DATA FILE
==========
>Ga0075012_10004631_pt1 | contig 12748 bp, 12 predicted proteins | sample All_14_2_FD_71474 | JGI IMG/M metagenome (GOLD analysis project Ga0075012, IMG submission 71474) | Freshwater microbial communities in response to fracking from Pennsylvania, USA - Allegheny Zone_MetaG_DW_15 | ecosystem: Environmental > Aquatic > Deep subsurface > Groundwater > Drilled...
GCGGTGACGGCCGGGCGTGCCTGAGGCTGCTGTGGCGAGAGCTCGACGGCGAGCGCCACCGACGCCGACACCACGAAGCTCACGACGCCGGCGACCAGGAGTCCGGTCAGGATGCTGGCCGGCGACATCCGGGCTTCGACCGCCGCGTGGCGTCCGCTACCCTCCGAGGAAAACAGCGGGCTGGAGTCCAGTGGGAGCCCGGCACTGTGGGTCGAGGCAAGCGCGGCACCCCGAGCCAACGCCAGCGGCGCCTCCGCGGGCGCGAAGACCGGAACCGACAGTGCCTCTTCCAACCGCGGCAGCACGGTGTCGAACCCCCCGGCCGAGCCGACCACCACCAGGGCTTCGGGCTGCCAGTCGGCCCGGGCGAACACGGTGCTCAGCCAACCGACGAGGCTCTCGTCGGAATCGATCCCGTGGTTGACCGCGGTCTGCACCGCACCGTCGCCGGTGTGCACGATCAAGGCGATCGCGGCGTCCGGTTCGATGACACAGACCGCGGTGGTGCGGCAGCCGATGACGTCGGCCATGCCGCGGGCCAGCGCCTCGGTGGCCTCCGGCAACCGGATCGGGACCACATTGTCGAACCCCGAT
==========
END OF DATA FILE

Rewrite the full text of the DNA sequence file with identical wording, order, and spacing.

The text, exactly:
>Ga0075012_10004631_pt1 | contig 12748 bp, 12 predicted proteins | sample All_14_2_FD_71474 | JGI IMG/M metagenome (GOLD analysis project Ga0075012, IMG submission 71474) | Freshwater microbial communities in response to fracking from Pennsylvania, USA - Allegheny Zone_MetaG_DW_15 | ecosystem: Environmental > Aquatic > Deep subsurface > Groundwater > Drilled...
GCGGTGACGGCCGGGCGTGCCTGAGGCTGCTGTGGCGAGAGCTCGACGGCGAGCGCCACCGACGCCGACACCACGAAGCTCACGACGCCGGCGACCAGGAGTCCGGTCAGGATGCTGGCCGGCGACATCCGGGCTTCGACCGCCGCGTGGCGTCCGCTACCCTCCGAGGAAAACAGCGGGCTGGAGTCCAGTGGGAGCCCGGCACTGTGGGTCGAGGCAAGCGCGGCACCCCGAGCCAACGCCAGCGGCGCCTCCGCGGGCGCGAAGACCGGAACCGACAGTGCCTCTTCCAACCGCGGCAGCACGGTGTCGAACCCCCCGGCCGAGCCGACCACCACCAGGGCTTCGGGCTGCCAGTCGGCCCGGGCGAACACGGTGCTCAGCCAACCGACGAGGCTCTCGTCGGAATCGATCCCGTGGTTGACCGCGGTCTGCACCGCACCGTCGCCGGTGTGCACGATCAAGGCGATCGCGGCGTCCGGTTCGATGACACAGACCGCGGTGGTGCGGCAGCCGATGACGTCGGCCATGCCGCGGGCCAGCGCCTCGGTGGCCTCCGGCAACCGGATCGGGACCACATTGTCGAACCCCGAT